Online influence and psychological operations against trusted civilian community leaders like our nation’s veterans are novel threats that demands law enforcement attention. A recent University of Oxford study found that, during the 2016 election, Russian operatives engaged in “significant and persistent interactions” with veterans using ads to microtarget audiences that were the most susceptible to their messaging.[2] These groups have hundreds of thousands of followers on social media platforms, which compound the problem of online propaganda by algorithmically promoting divisive content. Moreover, such fake groups use the names and trademarks of real VSOs, a practice detailed in a letter sent by the Vietnam Veterans of America to the FBI last year.[3]

Public reporting also indicates that one particularly influential fraudulent Facebook page, “Nam Vets,” was incidentally taken down for copyright infringement.[4] We cannot allow such a haphazard enforcement regime to dictate what is inherently a matter of U.S. national security. The Military Coalition, a group of 32 military, veterans, and uniformed services organizations, has called on Congress and the federal government to investigate the attacks and protect these groups against further harm.[5]

As you know, the FBI joined the intelligence community in its joint assessment of Russian interference in the U.S. political system – a crucial piece of which was online influence operations “that blend[ed] covert intelligence operations…with overt efforts by Russian Government agencies, state-funded media, third-party intermediaries, and paid social media users or “trolls.”[6]

It is clear the FBI has a strong role to play in protecting our nation’s veterans against these egregious attacks. As such, we request answers to the following questions:

  1. Is the FBI aware of the issue described above?
  2. Did the FBI receive a letter sent on April 5, 2018, from the Vietnam Veterans of America about this issue?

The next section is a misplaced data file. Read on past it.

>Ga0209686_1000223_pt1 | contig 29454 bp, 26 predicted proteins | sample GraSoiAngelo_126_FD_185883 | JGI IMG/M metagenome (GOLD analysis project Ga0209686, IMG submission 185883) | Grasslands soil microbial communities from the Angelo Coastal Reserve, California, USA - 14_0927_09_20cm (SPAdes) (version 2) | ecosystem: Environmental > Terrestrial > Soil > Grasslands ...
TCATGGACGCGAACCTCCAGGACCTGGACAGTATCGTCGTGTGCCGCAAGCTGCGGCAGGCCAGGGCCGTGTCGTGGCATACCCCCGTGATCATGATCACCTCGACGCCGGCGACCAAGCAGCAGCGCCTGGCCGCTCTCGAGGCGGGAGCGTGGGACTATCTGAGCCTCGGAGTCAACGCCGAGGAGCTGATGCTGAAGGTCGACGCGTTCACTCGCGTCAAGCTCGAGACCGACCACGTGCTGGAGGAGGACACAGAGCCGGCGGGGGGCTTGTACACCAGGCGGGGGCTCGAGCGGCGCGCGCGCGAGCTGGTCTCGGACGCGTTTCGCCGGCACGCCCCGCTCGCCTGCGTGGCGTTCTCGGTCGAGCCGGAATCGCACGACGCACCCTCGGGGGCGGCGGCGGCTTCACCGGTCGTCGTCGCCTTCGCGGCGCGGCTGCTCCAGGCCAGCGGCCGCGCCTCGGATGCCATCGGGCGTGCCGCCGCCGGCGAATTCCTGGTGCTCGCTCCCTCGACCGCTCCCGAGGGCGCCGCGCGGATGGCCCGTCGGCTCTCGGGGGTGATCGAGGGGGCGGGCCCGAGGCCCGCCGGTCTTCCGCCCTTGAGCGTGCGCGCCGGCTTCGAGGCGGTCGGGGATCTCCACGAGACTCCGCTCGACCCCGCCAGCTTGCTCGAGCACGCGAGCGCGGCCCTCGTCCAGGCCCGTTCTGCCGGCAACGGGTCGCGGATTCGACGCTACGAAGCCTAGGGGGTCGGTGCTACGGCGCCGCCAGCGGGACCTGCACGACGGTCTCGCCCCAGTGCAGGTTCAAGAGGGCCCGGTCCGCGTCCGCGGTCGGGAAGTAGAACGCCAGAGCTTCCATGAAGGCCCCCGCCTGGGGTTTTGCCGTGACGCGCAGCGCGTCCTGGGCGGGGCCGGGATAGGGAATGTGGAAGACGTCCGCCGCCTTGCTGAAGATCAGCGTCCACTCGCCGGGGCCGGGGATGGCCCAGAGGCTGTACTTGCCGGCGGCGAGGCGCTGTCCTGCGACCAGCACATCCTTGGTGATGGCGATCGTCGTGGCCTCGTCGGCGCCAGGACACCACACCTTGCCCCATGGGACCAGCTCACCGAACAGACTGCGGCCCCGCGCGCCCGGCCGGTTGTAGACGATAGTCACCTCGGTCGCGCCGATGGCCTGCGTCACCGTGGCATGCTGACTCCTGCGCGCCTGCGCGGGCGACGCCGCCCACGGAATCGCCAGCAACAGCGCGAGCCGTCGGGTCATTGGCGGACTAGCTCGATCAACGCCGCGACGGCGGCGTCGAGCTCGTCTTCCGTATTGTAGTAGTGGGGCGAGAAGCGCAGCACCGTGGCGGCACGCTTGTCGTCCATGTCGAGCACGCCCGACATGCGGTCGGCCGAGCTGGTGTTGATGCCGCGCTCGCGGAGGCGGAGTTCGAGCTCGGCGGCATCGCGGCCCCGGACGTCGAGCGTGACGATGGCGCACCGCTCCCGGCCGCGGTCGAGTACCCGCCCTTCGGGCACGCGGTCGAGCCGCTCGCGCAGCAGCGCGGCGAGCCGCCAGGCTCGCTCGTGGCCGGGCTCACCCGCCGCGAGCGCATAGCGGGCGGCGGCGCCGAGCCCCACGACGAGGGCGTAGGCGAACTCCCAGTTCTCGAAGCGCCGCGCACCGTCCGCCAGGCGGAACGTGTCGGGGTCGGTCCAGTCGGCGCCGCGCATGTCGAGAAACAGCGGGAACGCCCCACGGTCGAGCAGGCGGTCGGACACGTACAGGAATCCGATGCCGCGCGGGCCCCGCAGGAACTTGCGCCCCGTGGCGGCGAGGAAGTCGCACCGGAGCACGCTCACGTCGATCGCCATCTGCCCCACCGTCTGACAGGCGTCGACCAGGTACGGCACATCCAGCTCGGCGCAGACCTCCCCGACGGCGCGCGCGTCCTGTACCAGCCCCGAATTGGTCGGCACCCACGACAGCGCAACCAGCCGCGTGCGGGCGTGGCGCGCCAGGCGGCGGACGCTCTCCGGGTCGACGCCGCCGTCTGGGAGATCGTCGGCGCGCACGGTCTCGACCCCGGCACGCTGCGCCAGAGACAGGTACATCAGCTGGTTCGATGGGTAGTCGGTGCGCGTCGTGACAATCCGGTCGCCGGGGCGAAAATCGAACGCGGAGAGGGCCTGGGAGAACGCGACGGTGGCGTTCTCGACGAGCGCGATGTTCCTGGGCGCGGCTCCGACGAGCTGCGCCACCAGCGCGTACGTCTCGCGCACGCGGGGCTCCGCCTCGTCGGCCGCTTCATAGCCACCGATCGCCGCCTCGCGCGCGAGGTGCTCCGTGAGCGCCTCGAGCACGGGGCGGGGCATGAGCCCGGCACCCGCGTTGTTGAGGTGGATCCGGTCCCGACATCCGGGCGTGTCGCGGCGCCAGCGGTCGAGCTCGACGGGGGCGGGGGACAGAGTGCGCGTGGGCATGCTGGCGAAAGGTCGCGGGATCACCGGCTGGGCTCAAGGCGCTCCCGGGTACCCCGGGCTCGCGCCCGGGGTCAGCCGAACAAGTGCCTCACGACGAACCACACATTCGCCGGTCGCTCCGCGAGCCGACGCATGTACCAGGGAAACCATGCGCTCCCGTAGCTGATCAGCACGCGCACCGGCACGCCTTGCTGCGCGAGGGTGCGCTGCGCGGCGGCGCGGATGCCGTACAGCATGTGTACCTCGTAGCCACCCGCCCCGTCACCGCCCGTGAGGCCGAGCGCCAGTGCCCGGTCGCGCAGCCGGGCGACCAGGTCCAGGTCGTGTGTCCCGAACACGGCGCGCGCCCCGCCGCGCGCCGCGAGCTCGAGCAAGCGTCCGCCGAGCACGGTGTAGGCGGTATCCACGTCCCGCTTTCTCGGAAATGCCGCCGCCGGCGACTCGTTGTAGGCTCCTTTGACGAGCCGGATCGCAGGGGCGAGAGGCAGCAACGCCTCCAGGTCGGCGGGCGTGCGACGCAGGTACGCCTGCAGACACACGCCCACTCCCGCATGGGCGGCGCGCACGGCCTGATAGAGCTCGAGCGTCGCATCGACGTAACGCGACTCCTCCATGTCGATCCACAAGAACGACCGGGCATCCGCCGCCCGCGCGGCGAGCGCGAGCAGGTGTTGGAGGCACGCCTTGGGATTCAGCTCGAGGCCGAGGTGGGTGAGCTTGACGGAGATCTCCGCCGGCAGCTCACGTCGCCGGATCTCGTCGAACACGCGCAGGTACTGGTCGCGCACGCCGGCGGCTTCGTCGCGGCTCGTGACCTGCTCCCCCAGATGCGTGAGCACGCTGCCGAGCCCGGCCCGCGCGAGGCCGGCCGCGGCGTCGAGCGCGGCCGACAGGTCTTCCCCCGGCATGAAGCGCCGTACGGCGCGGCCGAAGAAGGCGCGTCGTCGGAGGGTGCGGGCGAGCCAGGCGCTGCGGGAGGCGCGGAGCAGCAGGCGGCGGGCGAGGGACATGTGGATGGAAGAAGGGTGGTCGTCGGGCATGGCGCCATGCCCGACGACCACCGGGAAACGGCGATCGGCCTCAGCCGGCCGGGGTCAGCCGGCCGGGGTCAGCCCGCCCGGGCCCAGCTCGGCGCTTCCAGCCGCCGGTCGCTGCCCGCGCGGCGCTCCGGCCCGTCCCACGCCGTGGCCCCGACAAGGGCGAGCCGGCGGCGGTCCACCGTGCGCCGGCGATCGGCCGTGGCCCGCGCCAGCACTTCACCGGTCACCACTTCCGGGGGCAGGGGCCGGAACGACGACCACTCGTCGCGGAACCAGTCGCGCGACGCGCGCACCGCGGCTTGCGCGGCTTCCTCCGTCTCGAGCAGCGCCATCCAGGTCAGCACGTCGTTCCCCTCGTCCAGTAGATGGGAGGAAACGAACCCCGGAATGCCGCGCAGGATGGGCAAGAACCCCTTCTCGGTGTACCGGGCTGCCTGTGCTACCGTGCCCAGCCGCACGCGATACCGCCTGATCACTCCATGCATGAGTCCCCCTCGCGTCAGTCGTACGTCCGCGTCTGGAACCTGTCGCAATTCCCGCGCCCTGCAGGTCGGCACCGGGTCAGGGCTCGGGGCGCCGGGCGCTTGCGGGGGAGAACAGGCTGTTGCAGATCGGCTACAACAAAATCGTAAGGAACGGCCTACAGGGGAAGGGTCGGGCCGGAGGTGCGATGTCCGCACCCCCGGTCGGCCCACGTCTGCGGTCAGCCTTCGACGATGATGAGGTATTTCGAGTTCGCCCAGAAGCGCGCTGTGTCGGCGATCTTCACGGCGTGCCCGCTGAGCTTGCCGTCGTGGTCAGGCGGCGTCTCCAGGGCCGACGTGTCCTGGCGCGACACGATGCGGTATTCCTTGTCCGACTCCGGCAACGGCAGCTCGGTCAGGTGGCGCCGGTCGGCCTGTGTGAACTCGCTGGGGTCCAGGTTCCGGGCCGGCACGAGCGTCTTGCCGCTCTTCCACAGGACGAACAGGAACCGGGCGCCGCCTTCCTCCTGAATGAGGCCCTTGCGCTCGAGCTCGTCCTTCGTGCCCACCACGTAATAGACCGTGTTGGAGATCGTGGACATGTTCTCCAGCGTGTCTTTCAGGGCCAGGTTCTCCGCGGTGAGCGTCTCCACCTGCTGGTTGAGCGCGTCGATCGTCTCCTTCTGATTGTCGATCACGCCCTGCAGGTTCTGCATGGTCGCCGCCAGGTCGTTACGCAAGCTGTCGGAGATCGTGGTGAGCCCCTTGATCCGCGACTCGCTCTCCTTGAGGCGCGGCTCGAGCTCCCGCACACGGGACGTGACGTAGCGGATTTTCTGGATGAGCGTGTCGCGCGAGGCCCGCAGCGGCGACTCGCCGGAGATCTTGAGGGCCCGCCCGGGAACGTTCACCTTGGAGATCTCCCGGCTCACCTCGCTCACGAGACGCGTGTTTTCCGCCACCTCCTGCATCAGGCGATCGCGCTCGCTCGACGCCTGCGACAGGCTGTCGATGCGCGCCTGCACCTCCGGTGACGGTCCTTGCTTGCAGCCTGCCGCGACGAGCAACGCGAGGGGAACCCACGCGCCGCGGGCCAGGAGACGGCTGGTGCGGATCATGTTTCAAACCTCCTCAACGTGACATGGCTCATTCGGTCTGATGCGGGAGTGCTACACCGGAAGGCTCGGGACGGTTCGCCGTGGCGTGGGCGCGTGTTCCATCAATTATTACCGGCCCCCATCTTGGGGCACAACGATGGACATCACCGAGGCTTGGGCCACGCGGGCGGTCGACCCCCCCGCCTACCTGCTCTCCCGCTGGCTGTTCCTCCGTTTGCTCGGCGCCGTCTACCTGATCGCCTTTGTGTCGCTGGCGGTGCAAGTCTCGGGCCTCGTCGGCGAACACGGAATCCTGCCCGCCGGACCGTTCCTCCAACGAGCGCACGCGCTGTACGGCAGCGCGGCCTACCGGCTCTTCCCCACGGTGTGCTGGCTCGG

3. It is our understanding that, to date, VSOs tracking foreign entities have received little support from the U.S. government. Has the FBI contacted any veteran service organizations about foreign entities targeting, impersonating, or contacting veterans?
  4. Has the FBI contacted any social media companies about the use of their platforms for the purposes of targeting, impersonating, or contacting veterans?
  5. Which office within the FBI is responsible for managing requests for assistance from entities that believe they are being targeted by hostile foreign actors?
  6. Will the FBI commit to meeting with groups, including veterans and law enforcement representatives, that have grappled with hostile foreign actors in the manner described above?

We appreciate your attention to this matter and look forward to your response. 

[1] Ben Kesling and Dustin Volz, “Army Veteran Wages War on Social-Media Disinformation,” Wall Street Journal, October 17, 2018.

[2] Natasha Bertrand, “The Fake Facebook Pages Targeting Vietnam Veterans,” Atlantic, April 12, 2018.

[3] Vietnam Veterans of America, Letter to House Committee on Energy and Commerce, April 5, 2018.

[4] Bertrand, Atlantic, April 12, 2018.

[6] “Background to “Assessing Russian Activities and Intentions in Recent US Elections”: The Analytic Process and Cyber Incident Attribution,” Office of the Director of National Intelligence, January 6, 2017.